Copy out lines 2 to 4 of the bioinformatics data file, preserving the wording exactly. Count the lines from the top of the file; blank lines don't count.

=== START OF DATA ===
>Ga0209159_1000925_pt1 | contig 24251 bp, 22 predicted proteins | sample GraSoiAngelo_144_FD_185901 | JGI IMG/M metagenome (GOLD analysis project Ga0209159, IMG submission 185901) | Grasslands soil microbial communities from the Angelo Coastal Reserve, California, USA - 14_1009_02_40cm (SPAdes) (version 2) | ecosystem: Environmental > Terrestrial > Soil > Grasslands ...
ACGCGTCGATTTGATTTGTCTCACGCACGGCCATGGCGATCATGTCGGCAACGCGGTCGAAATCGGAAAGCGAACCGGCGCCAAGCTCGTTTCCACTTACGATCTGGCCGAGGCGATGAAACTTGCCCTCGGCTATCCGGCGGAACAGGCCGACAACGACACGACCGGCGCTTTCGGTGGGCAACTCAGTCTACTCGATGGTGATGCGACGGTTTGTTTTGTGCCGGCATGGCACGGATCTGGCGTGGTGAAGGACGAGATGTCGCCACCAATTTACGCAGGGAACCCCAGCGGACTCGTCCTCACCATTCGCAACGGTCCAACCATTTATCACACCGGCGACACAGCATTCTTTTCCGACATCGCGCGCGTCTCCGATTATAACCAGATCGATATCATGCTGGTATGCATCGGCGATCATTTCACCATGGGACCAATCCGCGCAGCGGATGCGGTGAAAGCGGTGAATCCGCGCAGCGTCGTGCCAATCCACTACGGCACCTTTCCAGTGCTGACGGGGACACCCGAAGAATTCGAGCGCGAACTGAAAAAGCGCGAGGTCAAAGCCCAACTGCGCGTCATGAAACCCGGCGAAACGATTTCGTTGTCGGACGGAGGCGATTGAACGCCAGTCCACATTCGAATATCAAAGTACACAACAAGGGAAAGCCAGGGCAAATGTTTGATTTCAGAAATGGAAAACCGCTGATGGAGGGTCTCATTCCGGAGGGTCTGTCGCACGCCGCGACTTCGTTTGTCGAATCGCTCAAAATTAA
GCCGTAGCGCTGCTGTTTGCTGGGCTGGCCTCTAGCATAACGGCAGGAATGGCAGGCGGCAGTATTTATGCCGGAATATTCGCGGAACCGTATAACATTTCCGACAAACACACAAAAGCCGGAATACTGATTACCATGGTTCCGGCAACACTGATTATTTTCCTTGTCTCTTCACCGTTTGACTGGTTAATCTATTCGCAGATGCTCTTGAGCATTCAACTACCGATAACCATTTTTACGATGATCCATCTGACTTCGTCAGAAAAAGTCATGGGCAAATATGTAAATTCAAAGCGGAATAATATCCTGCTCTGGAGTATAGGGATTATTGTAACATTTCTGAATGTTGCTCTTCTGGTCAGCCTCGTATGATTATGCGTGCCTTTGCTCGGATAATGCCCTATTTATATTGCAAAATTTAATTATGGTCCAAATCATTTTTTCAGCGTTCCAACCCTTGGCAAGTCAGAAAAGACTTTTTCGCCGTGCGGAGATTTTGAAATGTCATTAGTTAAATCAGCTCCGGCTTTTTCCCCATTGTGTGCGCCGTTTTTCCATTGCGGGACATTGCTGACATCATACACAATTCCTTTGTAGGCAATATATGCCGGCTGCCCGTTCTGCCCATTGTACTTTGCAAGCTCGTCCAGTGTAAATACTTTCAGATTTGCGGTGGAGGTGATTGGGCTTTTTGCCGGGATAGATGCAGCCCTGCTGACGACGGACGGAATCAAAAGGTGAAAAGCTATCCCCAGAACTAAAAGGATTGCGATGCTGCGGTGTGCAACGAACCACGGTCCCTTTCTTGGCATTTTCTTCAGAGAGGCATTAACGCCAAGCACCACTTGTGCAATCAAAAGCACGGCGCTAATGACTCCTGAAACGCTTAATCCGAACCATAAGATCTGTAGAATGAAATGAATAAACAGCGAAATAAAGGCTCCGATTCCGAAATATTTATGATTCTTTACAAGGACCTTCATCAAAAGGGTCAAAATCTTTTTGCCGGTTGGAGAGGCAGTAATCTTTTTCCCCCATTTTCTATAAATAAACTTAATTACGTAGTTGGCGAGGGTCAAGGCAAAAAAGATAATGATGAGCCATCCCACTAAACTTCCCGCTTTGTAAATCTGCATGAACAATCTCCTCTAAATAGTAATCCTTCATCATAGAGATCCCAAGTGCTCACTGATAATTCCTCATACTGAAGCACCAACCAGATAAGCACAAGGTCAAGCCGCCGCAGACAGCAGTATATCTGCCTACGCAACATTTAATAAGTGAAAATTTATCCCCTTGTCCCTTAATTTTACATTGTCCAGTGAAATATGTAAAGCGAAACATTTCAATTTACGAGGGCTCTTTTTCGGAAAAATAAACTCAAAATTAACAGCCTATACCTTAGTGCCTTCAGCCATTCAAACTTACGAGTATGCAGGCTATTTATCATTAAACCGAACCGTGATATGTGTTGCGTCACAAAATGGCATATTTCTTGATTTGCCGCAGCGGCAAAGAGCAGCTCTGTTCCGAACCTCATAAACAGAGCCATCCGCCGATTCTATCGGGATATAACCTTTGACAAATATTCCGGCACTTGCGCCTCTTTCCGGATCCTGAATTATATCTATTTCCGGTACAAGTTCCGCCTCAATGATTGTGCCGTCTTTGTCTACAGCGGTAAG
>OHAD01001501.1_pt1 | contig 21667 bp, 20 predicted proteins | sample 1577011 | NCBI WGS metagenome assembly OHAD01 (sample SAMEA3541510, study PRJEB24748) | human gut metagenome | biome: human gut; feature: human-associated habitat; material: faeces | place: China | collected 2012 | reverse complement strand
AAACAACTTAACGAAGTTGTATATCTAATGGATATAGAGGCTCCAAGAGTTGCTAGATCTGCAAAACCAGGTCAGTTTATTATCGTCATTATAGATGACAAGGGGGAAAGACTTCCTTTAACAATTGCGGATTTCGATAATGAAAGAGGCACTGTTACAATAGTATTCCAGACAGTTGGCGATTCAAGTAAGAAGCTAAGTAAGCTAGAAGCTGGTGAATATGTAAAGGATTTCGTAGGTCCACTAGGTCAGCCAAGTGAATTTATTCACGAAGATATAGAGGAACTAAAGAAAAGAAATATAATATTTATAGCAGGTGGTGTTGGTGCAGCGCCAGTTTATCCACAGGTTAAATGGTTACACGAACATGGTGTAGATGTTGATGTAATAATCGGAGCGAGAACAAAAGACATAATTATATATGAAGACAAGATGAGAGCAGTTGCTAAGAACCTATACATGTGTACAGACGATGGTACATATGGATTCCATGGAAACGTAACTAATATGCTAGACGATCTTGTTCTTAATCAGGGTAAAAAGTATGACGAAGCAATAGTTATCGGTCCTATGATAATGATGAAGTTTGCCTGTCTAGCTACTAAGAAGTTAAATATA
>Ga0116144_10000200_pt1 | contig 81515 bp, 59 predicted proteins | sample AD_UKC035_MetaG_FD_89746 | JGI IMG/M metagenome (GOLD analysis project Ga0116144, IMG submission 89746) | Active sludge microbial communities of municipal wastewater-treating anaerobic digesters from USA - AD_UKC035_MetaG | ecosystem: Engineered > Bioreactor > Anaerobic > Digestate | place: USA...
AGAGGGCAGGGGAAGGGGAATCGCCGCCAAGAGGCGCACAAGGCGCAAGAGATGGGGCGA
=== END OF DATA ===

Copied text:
ACGCGTCGATTTGATTTGTCTCACGCACGGCCATGGCGATCATGTCGGCAACGCGGTCGAAATCGGAAAGCGAACCGGCGCCAAGCTCGTTTCCACTTACGATCTGGCCGAGGCGATGAAACTTGCCCTCGGCTATCCGGCGGAACAGGCCGACAACGACACGACCGGCGCTTTCGGTGGGCAACTCAGTCTACTCGATGGTGATGCGACGGTTTGTTTTGTGCCGGCATGGCACGGATCTGGCGTGGTGAAGGACGAGATGTCGCCACCAATTTACGCAGGGAACCCCAGCGGACTCGTCCTCACCATTCGCAACGGTCCAACCATTTATCACACCGGCGACACAGCATTCTTTTCCGACATCGCGCGCGTCTCCGATTATAACCAGATCGATATCATGCTGGTATGCATCGGCGATCATTTCACCATGGGACCAATCCGCGCAGCGGATGCGGTGAAAGCGGTGAATCCGCGCAGCGTCGTGCCAATCCACTACGGCACCTTTCCAGTGCTGACGGGGACACCCGAAGAATTCGAGCGCGAACTGAAAAAGCGCGAGGTCAAAGCCCAACTGCGCGTCATGAAACCCGGCGAAACGATTTCGTTGTCGGACGGAGGCGATTGAACGCCAGTCCACATTCGAATATCAAAGTACACAACAAGGGAAAGCCAGGGCAAATGTTTGATTTCAGAAATGGAAAACCGCTGATGGAGGGTCTCATTCCGGAGGGTCTGTCGCACGCCGCGACTTCGTTTGTCGAATCGCTCAAAATTAA
GCCGTAGCGCTGCTGTTTGCTGGGCTGGCCTCTAGCATAACGGCAGGAATGGCAGGCGGCAGTATTTATGCCGGAATATTCGCGGAACCGTATAACATTTCCGACAAACACACAAAAGCCGGAATACTGATTACCATGGTTCCGGCAACACTGATTATTTTCCTTGTCTCTTCACCGTTTGACTGGTTAATCTATTCGCAGATGCTCTTGAGCATTCAACTACCGATAACCATTTTTACGATGATCCATCTGACTTCGTCAGAAAAAGTCATGGGCAAATATGTAAATTCAAAGCGGAATAATATCCTGCTCTGGAGTATAGGGATTATTGTAACATTTCTGAATGTTGCTCTTCTGGTCAGCCTCGTATGATTATGCGTGCCTTTGCTCGGATAATGCCCTATTTATATTGCAAAATTTAATTATGGTCCAAATCATTTTTTCAGCGTTCCAACCCTTGGCAAGTCAGAAAAGACTTTTTCGCCGTGCGGAGATTTTGAAATGTCATTAGTTAAATCAGCTCCGGCTTTTTCCCCATTGTGTGCGCCGTTTTTCCATTGCGGGACATTGCTGACATCATACACAATTCCTTTGTAGGCAATATATGCCGGCTGCCCGTTCTGCCCATTGTACTTTGCAAGCTCGTCCAGTGTAAATACTTTCAGATTTGCGGTGGAGGTGATTGGGCTTTTTGCCGGGATAGATGCAGCCCTGCTGACGACGGACGGAATCAAAAGGTGAAAAGCTATCCCCAGAACTAAAAGGATTGCGATGCTGCGGTGTGCAACGAACCACGGTCCCTTTCTTGGCATTTTCTTCAGAGAGGCATTAACGCCAAGCACCACTTGTGCAATCAAAAGCACGGCGCTAATGACTCCTGAAACGCTTAATCCGAACCATAAGATCTGTAGAATGAAATGAATAAACAGCGAAATAAAGGCTCCGATTCCGAAATATTTATGATTCTTTACAAGGACCTTCATCAAAAGGGTCAAAATCTTTTTGCCGGTTGGAGAGGCAGTAATCTTTTTCCCCCATTTTCTATAAATAAACTTAATTACGTAGTTGGCGAGGGTCAAGGCAAAAAAGATAATGATGAGCCATCCCACTAAACTTCCCGCTTTGTAAATCTGCATGAACAATCTCCTCTAAATAGTAATCCTTCATCATAGAGATCCCAAGTGCTCACTGATAATTCCTCATACTGAAGCACCAACCAGATAAGCACAAGGTCAAGCCGCCGCAGACAGCAGTATATCTGCCTACGCAACATTTAATAAGTGAAAATTTATCCCCTTGTCCCTTAATTTTACATTGTCCAGTGAAATATGTAAAGCGAAACATTTCAATTTACGAGGGCTCTTTTTCGGAAAAATAAACTCAAAATTAACAGCCTATACCTTAGTGCCTTCAGCCATTCAAACTTACGAGTATGCAGGCTATTTATCATTAAACCGAACCGTGATATGTGTTGCGTCACAAAATGGCATATTTCTTGATTTGCCGCAGCGGCAAAGAGCAGCTCTGTTCCGAACCTCATAAACAGAGCCATCCGCCGATTCTATCGGGATATAACCTTTGACAAATATTCCGGCACTTGCGCCTCTTTCCGGATCCTGAATTATATCTATTTCCGGTACAAGTTCCGCCTCAATGATTGTGCCGTCTTTGTCTACAGCGGTAAG
>OHAD01001501.1_pt1 | contig 21667 bp, 20 predicted proteins | sample 1577011 | NCBI WGS metagenome assembly OHAD01 (sample SAMEA3541510, study PRJEB24748) | human gut metagenome | biome: human gut; feature: human-associated habitat; material: faeces | place: China | collected 2012 | reverse complement strand